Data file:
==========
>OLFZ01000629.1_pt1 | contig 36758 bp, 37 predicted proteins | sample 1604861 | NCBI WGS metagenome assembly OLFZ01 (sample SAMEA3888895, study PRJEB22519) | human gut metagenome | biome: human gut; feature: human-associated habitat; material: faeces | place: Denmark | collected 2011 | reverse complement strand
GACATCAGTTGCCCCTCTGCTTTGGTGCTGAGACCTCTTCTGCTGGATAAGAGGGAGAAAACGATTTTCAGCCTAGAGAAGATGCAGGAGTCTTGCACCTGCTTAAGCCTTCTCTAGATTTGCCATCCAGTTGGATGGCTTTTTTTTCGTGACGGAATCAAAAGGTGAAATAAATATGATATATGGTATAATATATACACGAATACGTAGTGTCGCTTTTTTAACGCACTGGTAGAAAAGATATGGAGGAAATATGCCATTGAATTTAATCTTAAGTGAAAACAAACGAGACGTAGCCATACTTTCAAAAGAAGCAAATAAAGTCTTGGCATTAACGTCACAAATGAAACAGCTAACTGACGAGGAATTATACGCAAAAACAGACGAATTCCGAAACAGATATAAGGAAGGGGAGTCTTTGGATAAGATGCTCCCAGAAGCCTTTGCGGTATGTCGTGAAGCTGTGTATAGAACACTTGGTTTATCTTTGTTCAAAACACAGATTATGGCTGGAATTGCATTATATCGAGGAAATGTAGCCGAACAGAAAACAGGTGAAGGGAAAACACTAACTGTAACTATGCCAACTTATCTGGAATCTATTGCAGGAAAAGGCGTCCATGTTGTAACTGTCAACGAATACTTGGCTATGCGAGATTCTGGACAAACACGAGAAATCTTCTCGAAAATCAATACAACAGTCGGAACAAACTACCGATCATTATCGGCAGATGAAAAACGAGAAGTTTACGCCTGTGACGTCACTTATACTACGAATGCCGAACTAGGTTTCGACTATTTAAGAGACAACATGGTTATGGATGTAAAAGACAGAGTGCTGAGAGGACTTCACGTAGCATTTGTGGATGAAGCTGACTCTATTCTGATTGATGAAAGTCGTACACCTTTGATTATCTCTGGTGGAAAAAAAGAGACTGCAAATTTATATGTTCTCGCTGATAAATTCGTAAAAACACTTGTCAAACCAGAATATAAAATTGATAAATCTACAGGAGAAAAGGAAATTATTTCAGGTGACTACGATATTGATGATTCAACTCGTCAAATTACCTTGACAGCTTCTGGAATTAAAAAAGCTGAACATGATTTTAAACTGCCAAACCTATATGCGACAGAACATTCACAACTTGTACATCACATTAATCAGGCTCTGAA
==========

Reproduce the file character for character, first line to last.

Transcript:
>OLFZ01000629.1_pt1 | contig 36758 bp, 37 predicted proteins | sample 1604861 | NCBI WGS metagenome assembly OLFZ01 (sample SAMEA3888895, study PRJEB22519) | human gut metagenome | biome: human gut; feature: human-associated habitat; material: faeces | place: Denmark | collected 2011 | reverse complement strand
GACATCAGTTGCCCCTCTGCTTTGGTGCTGAGACCTCTTCTGCTGGATAAGAGGGAGAAAACGATTTTCAGCCTAGAGAAGATGCAGGAGTCTTGCACCTGCTTAAGCCTTCTCTAGATTTGCCATCCAGTTGGATGGCTTTTTTTTCGTGACGGAATCAAAAGGTGAAATAAATATGATATATGGTATAATATATACACGAATACGTAGTGTCGCTTTTTTAACGCACTGGTAGAAAAGATATGGAGGAAATATGCCATTGAATTTAATCTTAAGTGAAAACAAACGAGACGTAGCCATACTTTCAAAAGAAGCAAATAAAGTCTTGGCATTAACGTCACAAATGAAACAGCTAACTGACGAGGAATTATACGCAAAAACAGACGAATTCCGAAACAGATATAAGGAAGGGGAGTCTTTGGATAAGATGCTCCCAGAAGCCTTTGCGGTATGTCGTGAAGCTGTGTATAGAACACTTGGTTTATCTTTGTTCAAAACACAGATTATGGCTGGAATTGCATTATATCGAGGAAATGTAGCCGAACAGAAAACAGGTGAAGGGAAAACACTAACTGTAACTATGCCAACTTATCTGGAATCTATTGCAGGAAAAGGCGTCCATGTTGTAACTGTCAACGAATACTTGGCTATGCGAGATTCTGGACAAACACGAGAAATCTTCTCGAAAATCAATACAACAGTCGGAACAAACTACCGATCATTATCGGCAGATGAAAAACGAGAAGTTTACGCCTGTGACGTCACTTATACTACGAATGCCGAACTAGGTTTCGACTATTTAAGAGACAACATGGTTATGGATGTAAAAGACAGAGTGCTGAGAGGACTTCACGTAGCATTTGTGGATGAAGCTGACTCTATTCTGATTGATGAAAGTCGTACACCTTTGATTATCTCTGGTGGAAAAAAAGAGACTGCAAATTTATATGTTCTCGCTGATAAATTCGTAAAAACACTTGTCAAACCAGAATATAAAATTGATAAATCTACAGGAGAAAAGGAAATTATTTCAGGTGACTACGATATTGATGATTCAACTCGTCAAATTACCTTGACAGCTTCTGGAATTAAAAAAGCTGAACATGATTTTAAACTGCCAAACCTATATGCGACAGAACATTCACAACTTGTACATCACATTAATCAGGCTCTGAA